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Marine net gain – leaving the marine environment in better state.

Posted by: , Posted on: - Categories: Biodiversity, Climate change, Marine environment, Uncategorized

Defra has just opened a 12-week consultation, seeking views on the proposed aims and principles of marine net gain and how to best introduce a net gain approach to infrastructure and development in the marine environment. Natural England welcomes this consultation as we feel that net gain for marine development activities will be an important tool in helping meet our ambitious targets for net zero, helping to improve and restore our marine environment and contributing to ocean recovery. The amount of marine development is likely to increase significantly in the coming years, particularly in relation to offshore wind and the wider British Energy Security Strategy. It is vital that nature recovery is embedded within our approach to development and industry at sea, and marine net gain should be one of the key tools to achieve this.

Kelp forest and blue mussel bed, Cornwall.
Kelp forest and blue mussel bed, Cornwall.

While there is already an approach to net gain on land, which will become mandatory for developers in 2023, this only applies to developments which are permitted under the Town & Country Planning Act, and therefore only applies to developments taking place on land, at the coast, or anywhere above low tide. However, the aim of this new approach is to ensure that developments at sea also deliver measurable benefits for nature.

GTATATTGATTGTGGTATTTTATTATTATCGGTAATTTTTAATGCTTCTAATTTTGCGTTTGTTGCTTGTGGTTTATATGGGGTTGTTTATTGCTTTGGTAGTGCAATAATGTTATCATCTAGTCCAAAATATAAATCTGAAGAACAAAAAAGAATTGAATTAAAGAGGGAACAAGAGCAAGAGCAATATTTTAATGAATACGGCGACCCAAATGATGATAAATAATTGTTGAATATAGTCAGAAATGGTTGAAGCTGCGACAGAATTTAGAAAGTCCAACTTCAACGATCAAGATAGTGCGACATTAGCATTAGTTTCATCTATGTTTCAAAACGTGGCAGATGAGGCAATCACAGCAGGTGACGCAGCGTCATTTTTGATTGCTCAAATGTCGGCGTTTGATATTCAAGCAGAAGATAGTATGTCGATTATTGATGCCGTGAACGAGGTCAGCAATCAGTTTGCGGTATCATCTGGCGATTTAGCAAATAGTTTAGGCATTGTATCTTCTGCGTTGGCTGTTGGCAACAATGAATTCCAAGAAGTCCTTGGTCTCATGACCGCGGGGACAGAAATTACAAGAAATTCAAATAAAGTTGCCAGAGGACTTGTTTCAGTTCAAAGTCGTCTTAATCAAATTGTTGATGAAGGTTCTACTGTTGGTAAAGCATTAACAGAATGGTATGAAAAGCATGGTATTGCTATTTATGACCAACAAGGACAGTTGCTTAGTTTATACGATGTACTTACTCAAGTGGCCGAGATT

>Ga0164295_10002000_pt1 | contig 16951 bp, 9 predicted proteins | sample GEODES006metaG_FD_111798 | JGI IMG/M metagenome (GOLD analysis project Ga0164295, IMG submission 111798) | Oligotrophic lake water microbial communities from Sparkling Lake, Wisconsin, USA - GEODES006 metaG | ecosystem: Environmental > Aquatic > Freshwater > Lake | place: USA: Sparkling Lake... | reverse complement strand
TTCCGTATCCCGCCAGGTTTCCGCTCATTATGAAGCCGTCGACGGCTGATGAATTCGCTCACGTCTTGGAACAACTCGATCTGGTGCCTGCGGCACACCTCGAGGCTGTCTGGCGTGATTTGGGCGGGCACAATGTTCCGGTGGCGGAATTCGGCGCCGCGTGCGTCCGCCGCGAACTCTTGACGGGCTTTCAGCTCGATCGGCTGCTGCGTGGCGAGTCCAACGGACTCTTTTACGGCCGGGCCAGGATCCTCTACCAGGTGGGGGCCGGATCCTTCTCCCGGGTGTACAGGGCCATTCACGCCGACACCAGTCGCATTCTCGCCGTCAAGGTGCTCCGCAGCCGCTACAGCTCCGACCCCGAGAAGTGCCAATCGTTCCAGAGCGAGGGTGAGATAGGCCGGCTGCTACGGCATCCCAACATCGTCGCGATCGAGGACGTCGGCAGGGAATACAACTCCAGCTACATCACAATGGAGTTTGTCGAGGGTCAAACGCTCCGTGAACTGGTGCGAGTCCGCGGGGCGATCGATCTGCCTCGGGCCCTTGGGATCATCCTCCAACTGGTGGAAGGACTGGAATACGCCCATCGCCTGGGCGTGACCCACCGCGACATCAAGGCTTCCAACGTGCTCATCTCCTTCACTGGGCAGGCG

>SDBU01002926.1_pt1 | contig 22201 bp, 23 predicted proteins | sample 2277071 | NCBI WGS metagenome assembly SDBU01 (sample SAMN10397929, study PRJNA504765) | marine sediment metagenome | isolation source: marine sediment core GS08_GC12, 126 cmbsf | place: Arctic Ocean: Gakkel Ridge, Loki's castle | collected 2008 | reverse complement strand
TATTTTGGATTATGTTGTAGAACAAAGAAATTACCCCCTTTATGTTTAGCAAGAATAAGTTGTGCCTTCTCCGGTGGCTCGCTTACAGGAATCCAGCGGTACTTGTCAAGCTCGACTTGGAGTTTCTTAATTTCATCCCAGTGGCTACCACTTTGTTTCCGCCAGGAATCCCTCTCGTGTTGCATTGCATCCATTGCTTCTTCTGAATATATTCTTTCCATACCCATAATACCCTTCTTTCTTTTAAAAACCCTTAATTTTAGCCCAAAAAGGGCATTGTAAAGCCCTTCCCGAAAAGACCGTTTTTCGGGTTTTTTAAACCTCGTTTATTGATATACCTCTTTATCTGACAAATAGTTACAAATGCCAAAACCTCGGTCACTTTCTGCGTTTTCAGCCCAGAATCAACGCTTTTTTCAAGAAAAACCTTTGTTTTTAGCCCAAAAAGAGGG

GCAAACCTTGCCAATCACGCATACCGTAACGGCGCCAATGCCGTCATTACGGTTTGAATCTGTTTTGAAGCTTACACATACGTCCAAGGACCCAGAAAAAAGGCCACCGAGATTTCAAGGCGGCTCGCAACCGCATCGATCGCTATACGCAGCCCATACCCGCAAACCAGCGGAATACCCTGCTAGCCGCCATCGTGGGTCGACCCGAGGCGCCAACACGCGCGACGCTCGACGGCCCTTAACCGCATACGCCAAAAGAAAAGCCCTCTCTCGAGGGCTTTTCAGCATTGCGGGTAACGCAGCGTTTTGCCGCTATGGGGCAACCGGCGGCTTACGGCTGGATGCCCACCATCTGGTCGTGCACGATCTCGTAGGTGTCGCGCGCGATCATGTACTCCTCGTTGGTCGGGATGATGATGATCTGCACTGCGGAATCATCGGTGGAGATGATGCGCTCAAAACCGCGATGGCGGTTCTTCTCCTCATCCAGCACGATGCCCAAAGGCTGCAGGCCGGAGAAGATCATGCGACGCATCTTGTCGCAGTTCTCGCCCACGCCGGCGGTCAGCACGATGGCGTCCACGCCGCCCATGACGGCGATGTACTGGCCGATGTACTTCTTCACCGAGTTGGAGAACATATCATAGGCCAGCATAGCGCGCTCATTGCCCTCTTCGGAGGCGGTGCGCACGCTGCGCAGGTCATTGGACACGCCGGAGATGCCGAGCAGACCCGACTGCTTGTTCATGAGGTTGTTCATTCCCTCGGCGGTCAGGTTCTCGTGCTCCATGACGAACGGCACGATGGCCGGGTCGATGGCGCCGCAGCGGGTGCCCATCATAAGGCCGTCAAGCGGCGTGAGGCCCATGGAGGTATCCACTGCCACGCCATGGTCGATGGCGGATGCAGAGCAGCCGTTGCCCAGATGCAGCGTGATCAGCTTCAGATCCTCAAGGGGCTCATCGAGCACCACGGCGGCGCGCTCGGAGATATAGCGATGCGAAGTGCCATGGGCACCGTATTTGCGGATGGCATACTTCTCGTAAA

Net gain is based on the principle that the many benefits associated with development activities need not come at the expense of the environment. Indeed, net gain principles ensure that all development activities are accompanied by environmental improvements. This supports the commitments set out in the Government’s 25 Year Environment Plan to reverse the loss of biodiversity and ensure that developments leave the natural environment in a measurably better state than before. The marine net gain consultation explores options for securing strategic outcomes and asks questions about how best to achieve this.

Natural England is pleased that net gain at sea is now being proposed by Defra and we will be working closely with them to help inform the approach, using our extensive expertise in developing net gain approaches on land and in the intertidal zone.

Defra is seeking views on the aims and principles of net gain in the marine environment and how this could be delivered across English waters. We encourage you to participate and engage by responding to the consultation.

There are still many unknowns around how marine net gain might eventually work, what legislative underpinning it could have and how it will interface with biodiversity net gain on land. However, there is a real urgency to setting a path that secures sustainable development and enables marine nature recovery and we look forward to engaging with Defra and stakeholders on this important new developing policy area.

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